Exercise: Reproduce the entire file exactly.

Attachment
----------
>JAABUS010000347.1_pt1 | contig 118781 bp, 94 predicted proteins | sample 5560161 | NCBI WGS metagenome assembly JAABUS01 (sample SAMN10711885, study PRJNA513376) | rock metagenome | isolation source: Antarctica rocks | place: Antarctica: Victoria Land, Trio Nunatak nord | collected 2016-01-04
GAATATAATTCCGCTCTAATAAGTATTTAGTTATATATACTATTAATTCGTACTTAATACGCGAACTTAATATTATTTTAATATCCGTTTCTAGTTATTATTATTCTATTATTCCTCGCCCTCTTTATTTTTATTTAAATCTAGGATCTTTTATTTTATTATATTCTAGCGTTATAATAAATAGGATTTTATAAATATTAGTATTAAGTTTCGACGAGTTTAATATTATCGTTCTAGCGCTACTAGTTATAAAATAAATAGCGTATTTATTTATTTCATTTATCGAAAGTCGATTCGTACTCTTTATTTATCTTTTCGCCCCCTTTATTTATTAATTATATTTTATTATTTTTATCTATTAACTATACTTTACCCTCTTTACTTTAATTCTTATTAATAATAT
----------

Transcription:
>JAABUS010000347.1_pt1 | contig 118781 bp, 94 predicted proteins | sample 5560161 | NCBI WGS metagenome assembly JAABUS01 (sample SAMN10711885, study PRJNA513376) | rock metagenome | isolation source: Antarctica rocks | place: Antarctica: Victoria Land, Trio Nunatak nord | collected 2016-01-04
GAATATAATTCCGCTCTAATAAGTATTTAGTTATATATACTATTAATTCGTACTTAATACGCGAACTTAATATTATTTTAATATCCGTTTCTAGTTATTATTATTCTATTATTCCTCGCCCTCTTTATTTTTATTTAAATCTAGGATCTTTTATTTTATTATATTCTAGCGTTATAATAAATAGGATTTTATAAATATTAGTATTAAGTTTCGACGAGTTTAATATTATCGTTCTAGCGCTACTAGTTATAAAATAAATAGCGTATTTATTTATTTCATTTATCGAAAGTCGATTCGTACTCTTTATTTATCTTTTCGCCCCCTTTATTTATTAATTATATTTTATTATTTTTATCTATTAACTATACTTTACCCTCTTTACTTTAATTCTTATTAATAATAT